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WINNIPEG -- The Winnipeg Blue Bombers are taking that first letter in CFL very seriously, naming Canadian Mike OShea as their ne

in Novaline tipps 23.09.2017 09:11
von jokergreen0220 | 295 Beiträge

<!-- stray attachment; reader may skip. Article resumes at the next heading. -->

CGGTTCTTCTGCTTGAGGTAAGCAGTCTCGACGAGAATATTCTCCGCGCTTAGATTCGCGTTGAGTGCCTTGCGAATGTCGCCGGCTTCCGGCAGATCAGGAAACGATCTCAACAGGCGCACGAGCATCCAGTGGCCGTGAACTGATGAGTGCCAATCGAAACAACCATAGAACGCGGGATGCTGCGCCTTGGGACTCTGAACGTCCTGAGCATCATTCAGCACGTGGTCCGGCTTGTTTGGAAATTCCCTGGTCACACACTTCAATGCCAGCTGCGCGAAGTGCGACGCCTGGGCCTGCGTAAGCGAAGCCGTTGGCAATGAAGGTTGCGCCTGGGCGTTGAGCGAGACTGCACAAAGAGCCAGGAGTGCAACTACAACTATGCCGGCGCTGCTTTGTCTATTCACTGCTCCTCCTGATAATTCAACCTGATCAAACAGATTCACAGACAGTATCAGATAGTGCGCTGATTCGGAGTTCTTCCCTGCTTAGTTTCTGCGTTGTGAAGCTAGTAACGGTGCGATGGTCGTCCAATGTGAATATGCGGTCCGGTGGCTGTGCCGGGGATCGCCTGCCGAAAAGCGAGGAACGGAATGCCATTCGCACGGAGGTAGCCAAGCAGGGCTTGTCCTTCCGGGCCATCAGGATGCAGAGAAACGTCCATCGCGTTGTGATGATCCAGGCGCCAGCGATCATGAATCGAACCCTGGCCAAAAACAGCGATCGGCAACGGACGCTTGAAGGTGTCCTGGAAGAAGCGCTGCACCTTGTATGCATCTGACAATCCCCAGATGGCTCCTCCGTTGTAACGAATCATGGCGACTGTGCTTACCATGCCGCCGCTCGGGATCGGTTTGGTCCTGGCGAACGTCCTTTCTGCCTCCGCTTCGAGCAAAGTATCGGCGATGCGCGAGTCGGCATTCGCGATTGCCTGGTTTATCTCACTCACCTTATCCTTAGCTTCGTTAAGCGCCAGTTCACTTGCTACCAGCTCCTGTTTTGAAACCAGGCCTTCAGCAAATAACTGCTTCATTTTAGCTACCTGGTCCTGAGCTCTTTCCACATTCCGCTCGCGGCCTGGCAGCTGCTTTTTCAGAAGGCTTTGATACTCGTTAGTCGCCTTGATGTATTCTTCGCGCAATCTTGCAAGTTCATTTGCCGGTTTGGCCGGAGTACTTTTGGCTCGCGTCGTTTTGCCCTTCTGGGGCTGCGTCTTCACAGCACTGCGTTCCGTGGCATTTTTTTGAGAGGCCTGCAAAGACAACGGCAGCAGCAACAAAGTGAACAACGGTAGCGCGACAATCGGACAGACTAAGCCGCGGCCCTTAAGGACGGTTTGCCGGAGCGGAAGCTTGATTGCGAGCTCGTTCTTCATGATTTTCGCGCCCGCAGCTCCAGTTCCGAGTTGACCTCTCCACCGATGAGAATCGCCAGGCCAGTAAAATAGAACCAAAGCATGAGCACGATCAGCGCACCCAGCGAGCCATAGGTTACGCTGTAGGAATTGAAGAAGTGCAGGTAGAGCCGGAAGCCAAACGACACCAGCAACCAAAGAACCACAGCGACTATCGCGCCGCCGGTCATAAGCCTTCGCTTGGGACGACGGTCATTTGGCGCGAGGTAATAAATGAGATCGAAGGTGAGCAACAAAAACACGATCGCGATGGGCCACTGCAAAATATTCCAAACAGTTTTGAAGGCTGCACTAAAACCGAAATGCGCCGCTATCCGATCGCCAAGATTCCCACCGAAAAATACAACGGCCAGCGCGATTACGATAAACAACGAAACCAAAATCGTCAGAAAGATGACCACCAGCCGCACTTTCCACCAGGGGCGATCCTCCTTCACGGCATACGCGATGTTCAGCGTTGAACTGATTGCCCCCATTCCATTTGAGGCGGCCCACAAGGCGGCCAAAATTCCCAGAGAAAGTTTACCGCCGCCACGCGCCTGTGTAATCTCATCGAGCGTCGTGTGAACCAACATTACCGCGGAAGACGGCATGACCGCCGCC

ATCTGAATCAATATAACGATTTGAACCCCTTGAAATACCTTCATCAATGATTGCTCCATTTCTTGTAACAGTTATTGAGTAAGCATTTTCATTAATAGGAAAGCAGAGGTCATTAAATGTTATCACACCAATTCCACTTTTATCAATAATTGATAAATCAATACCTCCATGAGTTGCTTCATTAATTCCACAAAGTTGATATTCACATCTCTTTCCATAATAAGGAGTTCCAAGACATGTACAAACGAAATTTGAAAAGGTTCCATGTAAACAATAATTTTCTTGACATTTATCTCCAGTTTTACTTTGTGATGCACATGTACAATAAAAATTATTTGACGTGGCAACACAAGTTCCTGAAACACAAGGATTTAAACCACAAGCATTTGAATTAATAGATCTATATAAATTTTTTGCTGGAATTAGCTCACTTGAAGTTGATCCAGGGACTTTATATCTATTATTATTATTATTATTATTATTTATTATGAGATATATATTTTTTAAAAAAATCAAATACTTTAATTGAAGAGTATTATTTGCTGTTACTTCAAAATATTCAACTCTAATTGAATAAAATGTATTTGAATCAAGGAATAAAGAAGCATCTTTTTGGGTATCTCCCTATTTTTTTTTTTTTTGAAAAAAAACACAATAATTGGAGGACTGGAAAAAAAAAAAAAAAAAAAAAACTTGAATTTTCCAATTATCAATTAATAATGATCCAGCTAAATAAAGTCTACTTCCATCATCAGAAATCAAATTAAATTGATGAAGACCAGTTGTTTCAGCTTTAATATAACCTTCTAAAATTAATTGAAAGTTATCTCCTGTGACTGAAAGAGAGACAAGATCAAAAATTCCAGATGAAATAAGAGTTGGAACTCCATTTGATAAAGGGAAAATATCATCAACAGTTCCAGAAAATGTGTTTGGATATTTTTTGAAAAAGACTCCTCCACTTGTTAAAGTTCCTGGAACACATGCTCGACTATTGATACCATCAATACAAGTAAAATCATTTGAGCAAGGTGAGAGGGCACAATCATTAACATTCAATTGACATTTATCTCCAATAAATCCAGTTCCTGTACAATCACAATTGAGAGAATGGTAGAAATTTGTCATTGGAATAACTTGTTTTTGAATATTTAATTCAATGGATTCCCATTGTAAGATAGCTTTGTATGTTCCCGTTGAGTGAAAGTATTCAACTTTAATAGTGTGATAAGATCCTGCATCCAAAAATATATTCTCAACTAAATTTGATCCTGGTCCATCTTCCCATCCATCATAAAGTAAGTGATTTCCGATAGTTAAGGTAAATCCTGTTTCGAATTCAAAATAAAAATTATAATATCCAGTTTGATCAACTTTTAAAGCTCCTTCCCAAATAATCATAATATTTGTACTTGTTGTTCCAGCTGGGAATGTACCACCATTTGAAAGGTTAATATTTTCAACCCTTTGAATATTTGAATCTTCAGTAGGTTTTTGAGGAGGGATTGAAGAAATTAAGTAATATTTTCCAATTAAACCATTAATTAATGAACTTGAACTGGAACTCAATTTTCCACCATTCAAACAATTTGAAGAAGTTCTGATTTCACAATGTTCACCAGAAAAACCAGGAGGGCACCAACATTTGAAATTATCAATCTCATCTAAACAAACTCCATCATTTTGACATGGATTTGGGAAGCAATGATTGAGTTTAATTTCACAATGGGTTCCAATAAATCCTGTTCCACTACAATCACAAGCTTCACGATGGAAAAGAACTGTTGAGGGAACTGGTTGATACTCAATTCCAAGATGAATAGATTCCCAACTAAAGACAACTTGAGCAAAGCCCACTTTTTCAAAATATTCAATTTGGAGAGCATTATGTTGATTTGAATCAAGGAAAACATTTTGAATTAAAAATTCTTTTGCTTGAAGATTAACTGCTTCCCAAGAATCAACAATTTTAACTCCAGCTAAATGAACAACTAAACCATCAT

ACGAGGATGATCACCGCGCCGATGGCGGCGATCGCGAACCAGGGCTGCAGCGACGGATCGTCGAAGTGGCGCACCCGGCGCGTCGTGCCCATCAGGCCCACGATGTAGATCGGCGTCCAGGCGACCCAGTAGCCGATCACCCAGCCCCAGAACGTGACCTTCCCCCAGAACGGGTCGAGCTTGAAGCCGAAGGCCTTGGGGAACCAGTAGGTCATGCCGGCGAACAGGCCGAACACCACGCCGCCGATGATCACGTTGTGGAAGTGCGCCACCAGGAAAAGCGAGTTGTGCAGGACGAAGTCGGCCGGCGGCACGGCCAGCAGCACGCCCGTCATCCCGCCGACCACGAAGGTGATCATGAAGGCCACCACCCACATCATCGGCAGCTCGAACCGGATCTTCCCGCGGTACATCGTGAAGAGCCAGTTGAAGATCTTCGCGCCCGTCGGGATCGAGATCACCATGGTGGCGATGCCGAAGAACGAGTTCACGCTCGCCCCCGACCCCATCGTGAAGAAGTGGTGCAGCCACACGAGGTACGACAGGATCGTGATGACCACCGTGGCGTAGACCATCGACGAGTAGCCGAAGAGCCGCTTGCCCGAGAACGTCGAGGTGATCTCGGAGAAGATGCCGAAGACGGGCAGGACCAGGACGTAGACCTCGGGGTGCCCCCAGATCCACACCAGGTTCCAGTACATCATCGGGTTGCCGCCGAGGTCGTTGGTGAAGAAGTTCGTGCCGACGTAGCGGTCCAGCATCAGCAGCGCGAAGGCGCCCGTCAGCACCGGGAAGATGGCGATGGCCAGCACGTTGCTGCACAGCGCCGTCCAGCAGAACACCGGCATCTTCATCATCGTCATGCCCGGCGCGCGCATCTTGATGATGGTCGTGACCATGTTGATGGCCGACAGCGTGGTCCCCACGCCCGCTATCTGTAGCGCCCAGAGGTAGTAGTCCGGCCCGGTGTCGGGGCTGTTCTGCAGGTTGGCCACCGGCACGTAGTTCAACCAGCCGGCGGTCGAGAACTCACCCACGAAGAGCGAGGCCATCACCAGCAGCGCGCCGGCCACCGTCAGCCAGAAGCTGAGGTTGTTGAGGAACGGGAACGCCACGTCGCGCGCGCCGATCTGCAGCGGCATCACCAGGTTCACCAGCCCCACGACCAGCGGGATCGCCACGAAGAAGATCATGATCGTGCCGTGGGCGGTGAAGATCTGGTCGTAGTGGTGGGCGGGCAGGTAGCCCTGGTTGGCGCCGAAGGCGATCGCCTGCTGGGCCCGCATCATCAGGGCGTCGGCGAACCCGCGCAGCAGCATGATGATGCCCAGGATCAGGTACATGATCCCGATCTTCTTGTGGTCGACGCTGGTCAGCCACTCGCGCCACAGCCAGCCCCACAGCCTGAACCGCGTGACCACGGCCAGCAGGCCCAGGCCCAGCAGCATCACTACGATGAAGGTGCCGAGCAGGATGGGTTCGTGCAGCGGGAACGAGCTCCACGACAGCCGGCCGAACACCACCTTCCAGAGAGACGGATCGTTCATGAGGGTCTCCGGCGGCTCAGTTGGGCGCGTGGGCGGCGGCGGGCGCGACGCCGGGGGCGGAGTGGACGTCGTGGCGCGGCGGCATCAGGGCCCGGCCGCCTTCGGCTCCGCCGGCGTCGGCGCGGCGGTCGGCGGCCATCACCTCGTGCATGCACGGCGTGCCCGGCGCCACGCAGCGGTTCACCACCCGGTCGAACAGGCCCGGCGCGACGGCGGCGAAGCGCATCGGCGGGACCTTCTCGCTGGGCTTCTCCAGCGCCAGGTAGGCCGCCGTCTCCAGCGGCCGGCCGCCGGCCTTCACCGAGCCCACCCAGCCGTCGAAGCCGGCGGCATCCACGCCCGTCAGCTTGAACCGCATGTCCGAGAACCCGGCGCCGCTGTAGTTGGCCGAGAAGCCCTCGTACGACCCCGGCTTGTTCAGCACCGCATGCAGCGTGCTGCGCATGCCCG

WINNIPEG -- The Winnipeg Blue Bombers are taking that first letter in CFL very seriously, naming Canadian Mike OShea as their new head coach on Wednesday. White Neymar Jersey . He was recruited by former University of Guelph teammate and fellow Canadian Kyle Walters, Winnipegs new general manager. "Being Canadian is extremely important to me," OShea said after he was introduced as the teams 30th head coach. But he admitted his nationality hadnt really crossed his mind as he accepted his first head coaching job. He was special teams co-ordinator with the Toronto Argonauts, also his home for most of his 16 years in the league as a middle linebacker. "Do I think it can help in certain situations? Absolutely. . . I am an extremely proud Canadian." OShea succeeds Tim Burke, who was sacked after Winnipeg tied its worst record ever in the 18-game CFL this season at 3-15. Burke replaced Paul LaPolice in mid-2012 and no one has been able to hold the job for long in recent years. It was a point not lost on OShea, 43. How much time will he have to build a winner? "Thats one of the first questions I asked them," he said. "I wanted to find out what their commitment level was. They are committed to this town, this province, this organization and theyre committed to winning. To me it was an easy choice." Its been a busy week for the Bombers. On Tuesday they also named former quarterback Danny McManus and Ted Goveia as new assistant GMs to join Walters in rebuilding the team. Not that OShea likes to think of this as a rebuilding effort, which suggests a process that might take some time. He got a round of applause from the fans in the room when he made that clear. "I know what I believe and the only reason you start a season is to win a Grey Cup, so its my job as a coach (much clapping ensues) its my job as a coach to get people to buy into that." Not long removed from his playing days, some may see OShea as to young and inexperienced to take on the role of head coach. That notion was quickly refuted by Argonauts safety and special teams player Matt Black, who played under OShea for the past four seasons in Toronto. "These people that dont think OShea is qualified are sorely mistaken," Black posted on his Twitter account. "His players will sacrifice their bodies for him. Mark my words..." The Bombers havent won a Grey Cup since 1990, although their last appearance at the final isnt that long ago -- 2011. One of the remaining big pieces to put in place is a starting quarterback for 2014 but OShea wouldnt comment at all on any suggestion Zach Collaros might be a candidate. The Argos backup is under contract and off limits as such. OShea did say he was a great guy. The Argos are having a pre-Christmas sale it seems with defensive co-ordinator Chris Jones named head coach of the Edmonton Eskimos just last week. The Bombers have now pretty well cleaned house after the Joe Mack as GM era, replacing their president, general manager and coach. OShea, a native of North Bay, Ont., spent the past four seasons as an assistant coach with the Argonauts. He was part of four Grey Cup winning teams, three as a player (1996, 1997 and 2004) and his first as a coach in 2012, leading a stalwart special teams unit for the Argos. OShea also won the CFLs Most Outstanding Canadian award in 1999. He described the kind of team he hopes to put on the field next season. "If I were going to envision how were going to win games, its gong to be defence and special teams. Its going to be hard-nosed but disciplined football. Theyre going to be hard-working guys, character players. Were going to do it the old-fashioned way." Walters says like OShea, he wants the Bombers to become a team that wins consistently and the work starts right now. "Our No. 1 priority is to put a process in place that can ensure sustainable winning. And as Mike said you dont start the year with any other goal than winning the Grey Cup . . . and that will be our goal." Several key members of the Argos took to Twitter to wish their former coach well in Manitobas capital. "Just found out that our Special Teams Ace is moving on and up!" posted star receiver and kick returner Chad Owens. "Proud and Blessed to have battled for you Osh! Def wont be the same!" Added receiver Andre Durie: "It has been a true honour to have played with and Developed under Coach OShea ...wish him all the best in the Peg....except against us." Neymar Jersey PSG .5 million contract, according to a person familiar with the deal. Hatcher agreed to terms Thursday, according to a person who spoke on condition of anonymity because the contract had not been signed. Neymar Jersey Brazil .com) - Nicklas Backstrom scored a pair of goals and Alex Ovechkin notched a highlight-reel tally, leading the Washington Capitals to a 4-0 victory over the New Jersey Devils on Saturday at the Prudential Center. http://www.neymarjersey.com/ . -- Packers cornerback Tramon Williams has been fined $26,250 for contact with an official, per NFL guidelines.TORONTO – Days after his team suffered its worst loss of a young season, Randy Carlyle spoke sharply of the need for change. "Our level of work has to go up," said Carlyle on Thursday. "Weve stated that and weve (told) our players that the message is going to start to be delivered in a different manner if were not going to get the results that were looking for. Its not just about wins; its about how we play." Consider the effort on Friday a step in the right direction for the head coach. James van Riemsdyk scored the lone shootout goal to push the Leafs past the Devils during Hall of Fame night at the ACC. Most impressive to Carlyle in victory was the general abandonment of "cute" play that had wreaked havoc for much of the early season, replaced by simplicity that more closely resembled the template preferred by the coaching staff. "We drew six power-plays," said Carlyle. "So we were doing things right as far as getting the puck into the zone, creating more offensive zone time, playing more of a chip and support game. "We havent done that in a while," he continued. "We know that our special teams have been good, we know our goaltending has been good, but our 5-on-5 play needed addressing. Its only a stepping stone for our hockey club." Though they mustered only 14 shots at even-strength (according to extraskater.com) – compared with 28 for the Devils – the Leafs managed to grind in the New Jersey end for extended sequences. They generated more than a handful of high-quality opportunities against Cory Schneider and secured the aforementioned six power-plays, which matched a season-high. Employing the man advantage, Phil Kessel finally broke what lingered as a scoreless deadlock midway through the third with a slingshot end-to-end effort. It was the precisely the kind of game-changing goal that reaped the 26-year-old an eight-year contract before the season began. "Those are difference-maker goals," said Carlyle of Kessels 10th marker this season. "It reminded me of Frank Mahovlich, the windup, come back inside your own line and attack. Thats old-time hockey, I mean real old-time hockey." Michael Ryder would even the score awkwardly mere minutes later. From atop the left faceoff circle, the Devils winger harmlessly threw a puck at Jonathan Bernier, one that the Leafs goaltender attempted to steer into the corner only for it to leap upwards and into the net. "I didnt want to have a shutout I guess," said Bernier with a laugh. The 25-year-old made 34 saves otherwise, adding a perfect 3-for-3 effort in the shootout to preserve victory. Carlyle was visibly peeved with his teams effort six days earlier in a 4-0 loss to Vancouver, calling it the worst game of the season. With three practices and a slew of video and instruction in the days that followed he harped on the turnovers his team had committed in critical areas; he stressed the need for a feistier forecheck; he wanted more "doggedness" on the puck and much more of the chip-and-chase game that finally arose against the Devils. Neither perfect nor pretty, it was a step in the right direction. Five Points 1. JVR at centre James van Riemsdyk lined up at centre for the first time in the NHL and first time in four years. Predictably, the 24-year-old appeared uncomfortable and indecisive at times. "I thought he did fine," Carlyle said afterward. "The issue for him is going to be more about keep his feet moving in the defensive zone. If hes going to go and finish a check hes got to have some urgency in getting over to support our defencemen from a defensive side. I thought a few times, and he even spoke to it, that he was watching versus reacting and thats natural." Though he accepted and understood the move to centre in light of injuries to Tyler Bozak and Dave Bolland, van Riemsdyk rarely sounded enthused by the change, nor the sizeable adjustment it required. But with few better options, he was pressed into duty, playing alongside Kessel and Joffrey Lupul on Friday night. "If he says no then its not going to work," Carlyle said before the game. "Its 110 per cent his buy-in. We can say all we want as coaches and say push him there and if he says no what do you do? Its up to him." Totaling 22 minutes and the shootout winner, van Riemsdyk won 6 of 15 faceoffs. 2. Clarkson versus New Jersey David Clarkson played 426 games for the Devils and faced them for the first time as a Leaf on Friday. Teammates in New Jersey, Mark Fraser explained what Clarkson, at his best, can do to rattle opponents. "Hes a guy whos able to get under guys skin and he does it in a physical manner and he can do it with his skill," said Fraser, "but when hes really a nuisance or well call him a rat to the other team is when hes at his best." Maybe the most effective trio for the Leafs against New Jersey, Clarkson joined Nazem Kadri and Mason Raymond on Friday. The 30-year-old totaled 20 minutes, his two best offensive opportunities coming in the opening minutes on Schneider, including one that squeaked through five-hole before trickling just wide. Clarkson has yet to score as a Leaf, mustering just one assist in six games. 3. Kessel, Lupul reunited Lost in the news of van Riemsdyk shifting to centre was the reuniting of Phil Kessel and Joffrey Lupul. The pair formed one of the most lethal partnerships in hockey for nearly two years; linemates from Mar. 13, 2011 until Jan. 23, 2013. "Ive never played on a line with anyone for that long," said Lupul before Fridays game. "Id like to think were both a little bit better players now than we were then when we played together. Hopefully we can pick up where we left off." Both had career years and were first-time All-Stars in their first full seasoon together (2011-2012). Neymar Jersey. Kessel finished with a career-high 37 goals and 82 points, Lupul totaling a career-high 67 points in 66 games. "I think offensively we can read off each other pretty well," Lupul said of chemistry with Kessel. "I had or hopefully still have a good understanding of where Phils going to be, especially in the neutral zone [I] try and get him the puck with speed, which is where he creates the majority of his chances. I think thats where we had some success." An underrated aspect of the 26-year-olds game, Kessel had a career-high 45 assists alongside Lupul. "Obviously we both probably are scorers first," Lupul continued. "But, especially with Phil, his playmaking can get under looked. I think everyone is expecting him to let go the big shot [but] hes quite a good playmaker as well." They remained linemates when the lockout-shortened 2013 began, but when a broken right forearm sidelined Lupul for 25 games, he was replaced on the top unit by van Riemsdyk, who would compile 18 goals in 48 games. 4. Smithson joins Leafs Jerred Smithson played in his 589th NHL game Friday and his first with the Leafs. Previously with the Marlies on a pro tryout, Smithson was inked to a one-year contract for the veterans minimum ($550,000) on Wednesday. The 34-year-old spent 497 games previously with the Nashville Predators during which time Carlyle, formerly the Ducks head coach, became familiar with him. "It goes back to one of those situations where you always take note of who the opposition coach puts on the ice," Carlyle said Thursday of the 6-foot-3, 209 pound Smithson. "And he was one of the guys that took a lot of faceoffs and played a lot of defensive situations against our big guys." Down two of their top centres, Bozak (hamstring) and Bolland (ankle), the Leafs looked to Smithson to help stem the void at centre. The organization valued his experience, faceoff acumen, penalty killing ability, size, and physicality. Smithson spent last season split between Florida and Edmonton, unable to land a job during the cap crunch this summer. "Being away from the game for those few months and missing training camp was frustrating," said Smithson, who earned a fan in Steve Spott during seven games with the Marlies. "To get back with a team and to play games I was just really focusing on getting my conditioning and timing back down there." Compiling a 55 per cent mark on the draw in 2013, Smithson could be a valuable addition in the faceoff circle. Bozak and Bolland assumed 65 per cent of the teams faceoffs prior to Friday, leaving only Nazem Kadri (43 per cent), Jay McClement (54 per cent) and the inexperienced van Riemsdyk (63 career faceoffs before Friday). Smithson won 8 of 9 faceoffs against the Devils in his Toronto debut, seeing a majority of his 10 minutes on the penalty kill. 5. Fraser returns Mark Fraser returned from a 13-game stint on injured reserve – left knee – paired with Paul Ranger in his third game this season. The 27-year-old first injured the knee against the Flyers on Oct. 2, hit blindly by former Leaf Jay Rosehill. "It wasnt really until I was in the penalty box that I started feeling it," said Fraser, who was whistled for high-sticking on the play. "I had my foot up on the bench trying to flex my quad [and] thinking my knees sore, maybe I can stretch this out." Once back on the ice, "I tried to take a stride, because we were still shorthanded when I got on the ice, as soon I knew I couldnt really push hard I knew something was up." He was diagnosed with a grade-2 MCL tear. The injury required weeks of rest and rehab. "Once youre able to get back onto the ice youre just limited," he said. "A lot of the pains gone away, but you just protect it, you dont want to push yourself in a manner that stresses it and it needs to be stressed for one thing, to get comfortable with it." It was expected that 19-year-old Morgan Rielly would sit in Frasers return, but with a last minute injury to Colton Orr – and no other bodies up front – Rielly remained in the lineup as the seventh defenceman. "Hes made some mistakes as every member of our hockey club has," Carlyle said of Rielly on Thursday. "I dont like to say that a young player cutting his teeth in the NHL is experiencing anything other than life in the NHL. We have veteran people that are making the same amount of mistakes or the same type of mistakes and they get a pass. And what wed like to do is make sure Morgan understands, as every player has to understand, that in certain situations those mistakes are not ones that were going to tolerate." Stat-Pack 6 – Power-plays for the Leafs on Friday, matching a season-high. .936 – Save percentage for Jonathan Bernier this season, good for sixth-best overall. 24:02 – Minutes for Mason Raymond against the Devils. 27:06 – Minutes for Dion Phaneuf against the Devils, a season-high. 65 per cent – Faceoff burden injured centres Tyler Bozak and Dave Bolland had assumed for Leafs prior to Friday evening. 426 – Number of games David Clarkson played for the Devils prior to joining the Leafs. 0 – Number of goals for Clarkson this season. 63 – Career faceoffs for James van Riemsdyk entering Fridays game. 15 - Total faceoffs for van Riemsdyk versus the Devils. 8-9 – Jerred Smithson on the draw in his Leafs debut. Special Teams Capsule PP: 1-6Season: 22.8 per cent PK: 2-3Season: 86.2 per cent Quote of the Night "I didnt want to have a shutout I guess." -Jonathan Bernier on the lone goal he allowed against the Devils. 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